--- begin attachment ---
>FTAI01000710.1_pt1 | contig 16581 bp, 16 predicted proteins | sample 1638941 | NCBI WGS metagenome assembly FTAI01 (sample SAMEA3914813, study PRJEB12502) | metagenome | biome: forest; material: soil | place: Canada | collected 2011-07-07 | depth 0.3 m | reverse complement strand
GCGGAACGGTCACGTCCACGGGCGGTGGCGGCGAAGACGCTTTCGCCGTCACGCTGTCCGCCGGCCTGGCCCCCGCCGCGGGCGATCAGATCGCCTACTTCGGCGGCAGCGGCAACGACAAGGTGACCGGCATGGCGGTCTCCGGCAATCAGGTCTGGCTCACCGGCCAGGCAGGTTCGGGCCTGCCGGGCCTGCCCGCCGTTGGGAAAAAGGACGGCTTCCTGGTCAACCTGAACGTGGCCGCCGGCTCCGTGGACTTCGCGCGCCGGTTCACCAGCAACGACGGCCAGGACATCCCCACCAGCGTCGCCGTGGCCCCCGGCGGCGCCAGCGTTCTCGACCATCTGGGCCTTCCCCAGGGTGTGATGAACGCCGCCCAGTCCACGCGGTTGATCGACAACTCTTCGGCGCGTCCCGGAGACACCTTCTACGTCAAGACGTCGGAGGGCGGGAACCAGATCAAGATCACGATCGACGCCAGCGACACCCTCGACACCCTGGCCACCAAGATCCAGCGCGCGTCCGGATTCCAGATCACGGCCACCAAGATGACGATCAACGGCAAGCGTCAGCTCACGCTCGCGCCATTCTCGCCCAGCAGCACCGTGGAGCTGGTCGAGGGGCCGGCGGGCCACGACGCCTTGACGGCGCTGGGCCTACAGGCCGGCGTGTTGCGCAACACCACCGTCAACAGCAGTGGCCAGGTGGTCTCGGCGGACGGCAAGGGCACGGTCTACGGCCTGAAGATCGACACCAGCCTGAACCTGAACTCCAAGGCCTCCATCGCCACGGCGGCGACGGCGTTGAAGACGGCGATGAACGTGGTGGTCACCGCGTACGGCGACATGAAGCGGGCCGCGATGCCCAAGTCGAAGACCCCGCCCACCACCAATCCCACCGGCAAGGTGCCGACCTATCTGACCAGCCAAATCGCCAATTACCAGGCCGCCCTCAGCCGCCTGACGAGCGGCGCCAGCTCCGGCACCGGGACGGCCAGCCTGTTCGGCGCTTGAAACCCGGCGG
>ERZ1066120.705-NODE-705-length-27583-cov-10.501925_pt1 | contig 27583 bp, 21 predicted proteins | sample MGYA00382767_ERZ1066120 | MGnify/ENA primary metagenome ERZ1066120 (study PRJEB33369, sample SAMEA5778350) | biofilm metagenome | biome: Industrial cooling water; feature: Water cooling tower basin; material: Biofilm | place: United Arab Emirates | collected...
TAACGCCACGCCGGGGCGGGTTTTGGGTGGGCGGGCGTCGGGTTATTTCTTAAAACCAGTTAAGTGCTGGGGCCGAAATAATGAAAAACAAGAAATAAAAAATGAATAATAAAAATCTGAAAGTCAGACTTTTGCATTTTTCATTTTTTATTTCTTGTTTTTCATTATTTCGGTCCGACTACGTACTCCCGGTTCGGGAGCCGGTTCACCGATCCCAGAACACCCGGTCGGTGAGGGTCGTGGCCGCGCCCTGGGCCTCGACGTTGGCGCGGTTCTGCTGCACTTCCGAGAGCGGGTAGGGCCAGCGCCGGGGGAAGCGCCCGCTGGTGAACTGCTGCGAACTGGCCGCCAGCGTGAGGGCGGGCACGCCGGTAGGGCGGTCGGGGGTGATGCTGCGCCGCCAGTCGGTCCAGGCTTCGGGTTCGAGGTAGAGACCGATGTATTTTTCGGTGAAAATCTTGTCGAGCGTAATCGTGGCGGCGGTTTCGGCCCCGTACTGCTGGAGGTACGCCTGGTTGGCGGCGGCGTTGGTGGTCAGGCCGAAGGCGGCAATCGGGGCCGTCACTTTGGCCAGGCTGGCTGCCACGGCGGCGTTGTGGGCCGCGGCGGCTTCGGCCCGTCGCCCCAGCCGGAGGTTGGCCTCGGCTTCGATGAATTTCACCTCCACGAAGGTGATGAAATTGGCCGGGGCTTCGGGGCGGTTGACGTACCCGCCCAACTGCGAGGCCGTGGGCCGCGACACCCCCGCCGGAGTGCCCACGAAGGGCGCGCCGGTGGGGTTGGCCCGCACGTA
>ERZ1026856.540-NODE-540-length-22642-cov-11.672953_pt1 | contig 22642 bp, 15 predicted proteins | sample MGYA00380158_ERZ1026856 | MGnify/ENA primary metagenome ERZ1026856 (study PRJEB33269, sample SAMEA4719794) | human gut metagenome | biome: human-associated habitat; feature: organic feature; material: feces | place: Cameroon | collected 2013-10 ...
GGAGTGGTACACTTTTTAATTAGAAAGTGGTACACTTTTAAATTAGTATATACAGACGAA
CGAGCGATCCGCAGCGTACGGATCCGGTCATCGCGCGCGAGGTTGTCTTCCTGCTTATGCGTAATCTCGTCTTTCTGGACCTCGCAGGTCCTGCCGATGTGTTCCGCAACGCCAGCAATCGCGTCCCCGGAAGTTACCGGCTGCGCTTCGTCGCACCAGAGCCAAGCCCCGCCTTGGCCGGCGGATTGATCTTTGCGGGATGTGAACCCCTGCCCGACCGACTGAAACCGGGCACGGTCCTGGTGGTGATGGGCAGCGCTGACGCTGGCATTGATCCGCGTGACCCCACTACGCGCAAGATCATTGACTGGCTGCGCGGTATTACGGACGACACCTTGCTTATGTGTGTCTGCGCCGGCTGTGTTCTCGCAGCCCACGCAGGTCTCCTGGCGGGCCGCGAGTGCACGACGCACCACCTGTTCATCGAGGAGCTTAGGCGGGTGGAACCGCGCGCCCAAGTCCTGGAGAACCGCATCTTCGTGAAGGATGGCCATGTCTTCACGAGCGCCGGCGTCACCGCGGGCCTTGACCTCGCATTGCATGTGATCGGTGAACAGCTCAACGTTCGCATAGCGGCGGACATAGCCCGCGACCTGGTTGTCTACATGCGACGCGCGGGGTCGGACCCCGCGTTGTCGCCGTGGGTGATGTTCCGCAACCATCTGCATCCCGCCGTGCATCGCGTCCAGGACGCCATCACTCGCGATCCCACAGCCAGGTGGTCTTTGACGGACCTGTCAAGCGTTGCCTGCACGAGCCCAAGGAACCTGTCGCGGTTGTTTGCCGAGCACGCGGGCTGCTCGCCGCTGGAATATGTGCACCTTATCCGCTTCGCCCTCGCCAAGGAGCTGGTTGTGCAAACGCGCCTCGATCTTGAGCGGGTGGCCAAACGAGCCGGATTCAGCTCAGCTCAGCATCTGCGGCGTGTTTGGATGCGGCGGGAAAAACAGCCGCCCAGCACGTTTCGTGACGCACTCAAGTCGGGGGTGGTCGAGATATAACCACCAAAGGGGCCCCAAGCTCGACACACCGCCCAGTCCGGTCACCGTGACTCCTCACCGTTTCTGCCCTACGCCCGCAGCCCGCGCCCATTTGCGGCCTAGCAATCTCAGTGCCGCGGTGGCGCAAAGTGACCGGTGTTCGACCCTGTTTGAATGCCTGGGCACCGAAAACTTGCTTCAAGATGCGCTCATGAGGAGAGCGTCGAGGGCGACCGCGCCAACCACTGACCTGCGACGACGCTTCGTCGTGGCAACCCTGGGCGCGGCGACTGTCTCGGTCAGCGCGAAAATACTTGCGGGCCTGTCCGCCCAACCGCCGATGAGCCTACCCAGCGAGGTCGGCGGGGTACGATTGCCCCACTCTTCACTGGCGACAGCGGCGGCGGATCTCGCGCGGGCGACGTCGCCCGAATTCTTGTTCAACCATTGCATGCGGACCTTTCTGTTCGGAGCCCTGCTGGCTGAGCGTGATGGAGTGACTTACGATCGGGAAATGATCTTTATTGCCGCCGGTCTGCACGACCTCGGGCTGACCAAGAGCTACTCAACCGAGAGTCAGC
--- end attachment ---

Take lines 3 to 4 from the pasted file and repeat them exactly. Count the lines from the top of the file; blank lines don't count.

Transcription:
>ERZ1066120.705-NODE-705-length-27583-cov-10.501925_pt1 | contig 27583 bp, 21 predicted proteins | sample MGYA00382767_ERZ1066120 | MGnify/ENA primary metagenome ERZ1066120 (study PRJEB33369, sample SAMEA5778350) | biofilm metagenome | biome: Industrial cooling water; feature: Water cooling tower basin; material: Biofilm | place: United Arab Emirates | collected...
TAACGCCACGCCGGGGCGGGTTTTGGGTGGGCGGGCGTCGGGTTATTTCTTAAAACCAGTTAAGTGCTGGGGCCGAAATAATGAAAAACAAGAAATAAAAAATGAATAATAAAAATCTGAAAGTCAGACTTTTGCATTTTTCATTTTTTATTTCTTGTTTTTCATTATTTCGGTCCGACTACGTACTCCCGGTTCGGGAGCCGGTTCACCGATCCCAGAACACCCGGTCGGTGAGGGTCGTGGCCGCGCCCTGGGCCTCGACGTTGGCGCGGTTCTGCTGCACTTCCGAGAGCGGGTAGGGCCAGCGCCGGGGGAAGCGCCCGCTGGTGAACTGCTGCGAACTGGCCGCCAGCGTGAGGGCGGGCACGCCGGTAGGGCGGTCGGGGGTGATGCTGCGCCGCCAGTCGGTCCAGGCTTCGGGTTCGAGGTAGAGACCGATGTATTTTTCGGTGAAAATCTTGTCGAGCGTAATCGTGGCGGCGGTTTCGGCCCCGTACTGCTGGAGGTACGCCTGGTTGGCGGCGGCGTTGGTGGTCAGGCCGAAGGCGGCAATCGGGGCCGTCACTTTGGCCAGGCTGGCTGCCACGGCGGCGTTGTGGGCCGCGGCGGCTTCGGCCCGTCGCCCCAGCCGGAGGTTGGCCTCGGCTTCGATGAATTTCACCTCCACGAAGGTGATGAAATTGGCCGGGGCTTCGGGGCGGTTGACGTACCCGCCCAACTGCGAGGCCGTGGGCCGCGACACCCCCGCCGGAGTGCCCACGAAGGGCGCGCCGGTGGGGTTGGCCCGCACGTA